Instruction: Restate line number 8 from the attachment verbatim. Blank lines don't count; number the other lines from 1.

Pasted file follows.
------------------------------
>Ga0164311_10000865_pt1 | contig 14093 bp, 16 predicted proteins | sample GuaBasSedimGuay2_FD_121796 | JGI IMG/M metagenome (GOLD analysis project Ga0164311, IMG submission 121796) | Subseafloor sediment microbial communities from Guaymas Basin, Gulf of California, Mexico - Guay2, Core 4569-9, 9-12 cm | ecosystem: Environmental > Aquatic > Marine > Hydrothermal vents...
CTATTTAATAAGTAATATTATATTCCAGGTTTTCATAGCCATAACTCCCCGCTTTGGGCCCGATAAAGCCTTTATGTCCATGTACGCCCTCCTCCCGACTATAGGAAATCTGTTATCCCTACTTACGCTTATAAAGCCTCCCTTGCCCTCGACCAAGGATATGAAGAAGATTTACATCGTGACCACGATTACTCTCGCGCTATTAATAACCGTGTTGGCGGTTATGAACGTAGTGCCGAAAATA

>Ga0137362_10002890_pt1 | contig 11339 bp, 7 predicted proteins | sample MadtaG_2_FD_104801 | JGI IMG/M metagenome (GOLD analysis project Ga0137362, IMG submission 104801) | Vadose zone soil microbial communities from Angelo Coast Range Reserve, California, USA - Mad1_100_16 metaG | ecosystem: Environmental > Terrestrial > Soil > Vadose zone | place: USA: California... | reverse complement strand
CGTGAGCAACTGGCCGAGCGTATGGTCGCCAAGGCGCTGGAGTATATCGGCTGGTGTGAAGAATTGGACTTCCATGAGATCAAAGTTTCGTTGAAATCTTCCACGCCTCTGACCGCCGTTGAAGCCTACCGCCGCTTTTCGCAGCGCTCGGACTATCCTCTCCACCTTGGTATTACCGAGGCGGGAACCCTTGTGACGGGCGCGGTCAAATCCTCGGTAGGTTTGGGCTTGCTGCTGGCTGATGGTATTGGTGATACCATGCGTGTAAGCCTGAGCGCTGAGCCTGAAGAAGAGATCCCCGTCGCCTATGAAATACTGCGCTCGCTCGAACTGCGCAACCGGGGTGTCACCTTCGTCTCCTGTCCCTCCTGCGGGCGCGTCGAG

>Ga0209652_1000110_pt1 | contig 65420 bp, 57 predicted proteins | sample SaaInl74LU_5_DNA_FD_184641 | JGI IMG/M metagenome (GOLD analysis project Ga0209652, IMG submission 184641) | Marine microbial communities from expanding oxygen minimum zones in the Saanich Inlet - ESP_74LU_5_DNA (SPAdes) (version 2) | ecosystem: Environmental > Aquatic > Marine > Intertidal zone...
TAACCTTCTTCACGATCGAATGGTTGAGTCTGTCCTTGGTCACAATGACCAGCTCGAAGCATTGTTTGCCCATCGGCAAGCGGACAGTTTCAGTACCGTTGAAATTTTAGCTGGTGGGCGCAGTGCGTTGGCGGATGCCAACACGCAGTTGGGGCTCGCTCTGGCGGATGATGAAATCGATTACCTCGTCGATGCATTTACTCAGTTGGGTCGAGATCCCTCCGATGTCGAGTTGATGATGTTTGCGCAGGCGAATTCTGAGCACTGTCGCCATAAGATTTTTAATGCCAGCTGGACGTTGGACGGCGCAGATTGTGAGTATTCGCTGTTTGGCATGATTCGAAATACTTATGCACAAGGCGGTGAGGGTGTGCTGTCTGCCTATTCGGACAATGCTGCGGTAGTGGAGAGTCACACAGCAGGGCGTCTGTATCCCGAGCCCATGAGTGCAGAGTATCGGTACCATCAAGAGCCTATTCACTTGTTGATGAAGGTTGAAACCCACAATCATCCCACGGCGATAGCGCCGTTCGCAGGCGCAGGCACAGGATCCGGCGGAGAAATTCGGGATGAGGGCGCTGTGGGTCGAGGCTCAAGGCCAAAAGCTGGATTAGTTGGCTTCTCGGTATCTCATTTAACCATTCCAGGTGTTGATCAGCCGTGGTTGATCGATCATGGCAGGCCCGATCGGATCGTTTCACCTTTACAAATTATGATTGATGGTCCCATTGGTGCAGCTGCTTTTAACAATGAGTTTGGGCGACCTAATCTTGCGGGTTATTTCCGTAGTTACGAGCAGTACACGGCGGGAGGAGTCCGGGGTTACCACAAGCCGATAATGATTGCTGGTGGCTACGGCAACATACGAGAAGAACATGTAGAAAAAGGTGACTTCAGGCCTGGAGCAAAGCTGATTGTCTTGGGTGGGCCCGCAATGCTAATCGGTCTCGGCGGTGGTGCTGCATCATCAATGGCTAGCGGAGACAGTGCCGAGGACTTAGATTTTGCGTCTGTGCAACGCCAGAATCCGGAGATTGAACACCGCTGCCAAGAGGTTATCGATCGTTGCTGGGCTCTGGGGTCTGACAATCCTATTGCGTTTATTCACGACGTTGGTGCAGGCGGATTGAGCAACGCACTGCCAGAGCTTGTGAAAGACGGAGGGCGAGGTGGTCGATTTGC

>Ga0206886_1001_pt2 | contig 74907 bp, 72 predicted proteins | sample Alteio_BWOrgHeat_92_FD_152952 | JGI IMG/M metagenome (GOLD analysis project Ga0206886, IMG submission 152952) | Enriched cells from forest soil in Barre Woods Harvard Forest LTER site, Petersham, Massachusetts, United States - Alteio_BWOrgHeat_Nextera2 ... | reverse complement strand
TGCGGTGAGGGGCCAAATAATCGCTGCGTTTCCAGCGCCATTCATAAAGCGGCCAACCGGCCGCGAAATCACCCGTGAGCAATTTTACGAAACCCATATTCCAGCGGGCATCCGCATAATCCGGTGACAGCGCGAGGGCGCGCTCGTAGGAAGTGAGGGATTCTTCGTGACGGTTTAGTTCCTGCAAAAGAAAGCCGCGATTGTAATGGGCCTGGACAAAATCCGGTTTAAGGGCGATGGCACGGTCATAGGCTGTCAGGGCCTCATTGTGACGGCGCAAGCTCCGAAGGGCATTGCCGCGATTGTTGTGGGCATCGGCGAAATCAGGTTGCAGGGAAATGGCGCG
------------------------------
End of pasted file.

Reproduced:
TGCGGTGAGGGGCCAAATAATCGCTGCGTTTCCAGCGCCATTCATAAAGCGGCCAACCGGCCGCGAAATCACCCGTGAGCAATTTTACGAAACCCATATTCCAGCGGGCATCCGCATAATCCGGTGACAGCGCGAGGGCGCGCTCGTAGGAAGTGAGGGATTCTTCGTGACGGTTTAGTTCCTGCAAAAGAAAGCCGCGATTGTAATGGGCCTGGACAAAATCCGGTTTAAGGGCGATGGCACGGTCATAGGCTGTCAGGGCCTCATTGTGACGGCGCAAGCTCCGAAGGGCATTGCCGCGATTGTTGTGGGCATCGGCGAAATCAGGTTGCAGGGAAATGGCGCG